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By: Eurus Yiu、Mereen SantiradEdited by: Nicole Ko、Moon Lam


New port regulations around the world

  • The Young Reporter
  • By: Eurus Yiu、Mereen SantiradEdited by: Nicole Ko、Moon Lam
  • 2020-02-07

Chief Executive Carrie Lam announced today (February 3) that four ports, including Lo Wu, Lok Ma Chau, Huanggang and Hong Kong Macau Ferry Terminal, would be closed from 0:00 tomorrow to reduce the flow of people. WHO declared an outbreak of the new coronavirus as a "Global health emergency", but it did not recommend any restrictions on travelling to China or on trading with it. Despite this, some countries are offering travel restrictions, to prevent the epidemic from heating up or out of control. According to the data of the National Health Commision by the end of February 2, China has identified 17205 confirmed cases, 21558 suspected cases, including 15 cases from Hong Kong. Number of deaths has climbed to 361. The virus does not only spread in the mainland, but also in 23 other countries with 283 cases confirmed. Hong Kong 9 out of 13 ports in Hong Kong will be suspended at midnight. Three ports including the airport, Shenzhen Bay Hong Kong-Zhuhai-Macau Bridge will be opened and Kai Tak cruise terminal. The United States On January 30, the new coronavirus has been listed as a US public health emergency, imposing travel restrictions and issuing a mandatory quarantine. Foreign travellers from China in the past two weeks (except for immediate family members of US citizens and permanent residents) are banned from entering the US. In addition, US citizens who have stayed in Hubei province within the past 14 days need to be screened, and subject to mandatory quarantine for 14 days. Citizens who depart from other chinese cities and return to the US will be diverted to eight designated airports for health screening procedures. Australia Effected from February 1, all persons travelling to Australia from mainland China are required to be quarantined for 14 days (except Australian citizens, Australian …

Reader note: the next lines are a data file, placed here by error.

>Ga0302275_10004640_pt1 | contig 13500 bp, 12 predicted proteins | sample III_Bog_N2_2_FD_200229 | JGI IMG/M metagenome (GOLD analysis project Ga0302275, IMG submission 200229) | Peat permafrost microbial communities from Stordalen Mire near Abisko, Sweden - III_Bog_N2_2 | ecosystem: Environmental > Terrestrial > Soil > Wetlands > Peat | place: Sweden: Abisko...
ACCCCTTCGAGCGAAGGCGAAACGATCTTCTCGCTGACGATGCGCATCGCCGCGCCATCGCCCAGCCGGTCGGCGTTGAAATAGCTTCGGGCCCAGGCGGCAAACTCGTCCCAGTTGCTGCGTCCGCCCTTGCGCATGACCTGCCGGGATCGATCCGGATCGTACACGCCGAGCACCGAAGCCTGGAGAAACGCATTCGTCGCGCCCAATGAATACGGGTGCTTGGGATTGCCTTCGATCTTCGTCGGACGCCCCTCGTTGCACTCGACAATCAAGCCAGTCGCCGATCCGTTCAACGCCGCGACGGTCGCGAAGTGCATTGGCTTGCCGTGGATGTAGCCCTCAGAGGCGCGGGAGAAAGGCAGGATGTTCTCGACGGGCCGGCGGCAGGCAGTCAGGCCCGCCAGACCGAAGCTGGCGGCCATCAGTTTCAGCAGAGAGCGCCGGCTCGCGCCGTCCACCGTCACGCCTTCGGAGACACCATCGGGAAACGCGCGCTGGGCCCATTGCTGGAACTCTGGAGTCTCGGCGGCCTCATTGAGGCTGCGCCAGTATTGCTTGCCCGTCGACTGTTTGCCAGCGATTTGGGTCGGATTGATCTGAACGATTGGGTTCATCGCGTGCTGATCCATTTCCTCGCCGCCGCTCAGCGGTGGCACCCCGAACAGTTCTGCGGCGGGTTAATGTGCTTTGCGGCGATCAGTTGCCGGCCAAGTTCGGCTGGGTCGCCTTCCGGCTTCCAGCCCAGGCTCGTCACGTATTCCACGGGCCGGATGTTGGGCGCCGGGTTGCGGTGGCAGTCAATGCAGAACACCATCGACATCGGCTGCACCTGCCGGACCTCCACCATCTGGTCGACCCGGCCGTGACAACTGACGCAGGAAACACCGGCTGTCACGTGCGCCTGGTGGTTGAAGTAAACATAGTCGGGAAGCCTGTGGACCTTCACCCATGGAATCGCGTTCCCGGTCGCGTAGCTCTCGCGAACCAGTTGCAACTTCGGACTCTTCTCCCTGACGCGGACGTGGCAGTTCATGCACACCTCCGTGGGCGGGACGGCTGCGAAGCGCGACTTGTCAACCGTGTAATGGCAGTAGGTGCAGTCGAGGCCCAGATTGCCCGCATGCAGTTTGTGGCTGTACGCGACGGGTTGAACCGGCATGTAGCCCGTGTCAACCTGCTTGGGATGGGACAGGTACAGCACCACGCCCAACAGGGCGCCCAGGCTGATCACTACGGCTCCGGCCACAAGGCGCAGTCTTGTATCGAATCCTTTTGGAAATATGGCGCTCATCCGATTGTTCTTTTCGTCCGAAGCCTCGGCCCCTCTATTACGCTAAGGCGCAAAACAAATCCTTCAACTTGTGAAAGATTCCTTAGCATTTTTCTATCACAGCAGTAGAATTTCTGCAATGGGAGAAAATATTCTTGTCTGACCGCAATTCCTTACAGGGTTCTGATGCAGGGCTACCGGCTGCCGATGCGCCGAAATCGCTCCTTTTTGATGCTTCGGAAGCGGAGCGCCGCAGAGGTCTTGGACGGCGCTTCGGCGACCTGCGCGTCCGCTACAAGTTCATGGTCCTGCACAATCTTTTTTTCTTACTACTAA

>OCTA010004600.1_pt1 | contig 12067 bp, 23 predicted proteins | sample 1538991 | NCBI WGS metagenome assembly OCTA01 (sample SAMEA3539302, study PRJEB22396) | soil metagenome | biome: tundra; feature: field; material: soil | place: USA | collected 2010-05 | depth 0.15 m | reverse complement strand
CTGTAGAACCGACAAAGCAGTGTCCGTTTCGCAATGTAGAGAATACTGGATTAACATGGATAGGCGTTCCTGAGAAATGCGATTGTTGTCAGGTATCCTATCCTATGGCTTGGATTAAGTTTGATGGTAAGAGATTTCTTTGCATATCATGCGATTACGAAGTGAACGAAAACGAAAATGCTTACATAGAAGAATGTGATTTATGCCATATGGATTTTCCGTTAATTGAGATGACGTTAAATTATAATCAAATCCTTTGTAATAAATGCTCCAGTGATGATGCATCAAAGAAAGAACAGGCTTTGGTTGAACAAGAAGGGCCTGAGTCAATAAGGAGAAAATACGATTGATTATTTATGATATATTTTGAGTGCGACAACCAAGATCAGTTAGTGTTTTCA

Social worker hopeful looking at future of ethnic group

Among the South Asians lingering outside Chungking Mansions, social worker Jeffrey Andrews is the only one not handing out coupons to a curry house, or persuading passers-by to stay at the guest houses. Mr. Andrews works with those in need inside a building notorious for its unhygienic and dangerous environment. With his dark skin and short curly hair, Mr. Andrews blends into the Chungking crowd. As the  smiling 34-year-old made his way through the twists and turns of the building, nearly everyone recognised him. Shop owners greeted him and more dark skinned peers shook his hands with gratitude. "There are over a hundred countries represented here. It's like a big family," said Mr. Andrews, who is ethnically Indian, while waiting for the lift up to his office.The doors opened on the sixteenth floor and there was extra flight of stairs to his office. Mr. Andrews has been serving ethnic minorities and refugees at Christian Action, a charitable organisation that serves the city's disadvantaged and abandoned, for ten years. He is the first registered ethnic minority social worker in Hong Kong. Discrimination against people of colour is not uncommon in Hong Kong. They are often perceived as dangerous, undereducated, and poor. The Equal Opportunities commission handled 132 complaints related to race discrimination in 2018. Mr. Andrews is deeply passionate about promoting and educating people about ethnic minorities, which make up 8% of the city's population, according to the Census and Statistics Department. "It is unfair to focus on the identity of South Asians when one of us does something bad. It has been tiring having to defend our name and do publicity work to keep up the reputation," said the frustrated Mr. Andrews after the Jimmy Sham incident. Mr Sham, an activist,  was reportedly attacked by men of South Asian descent …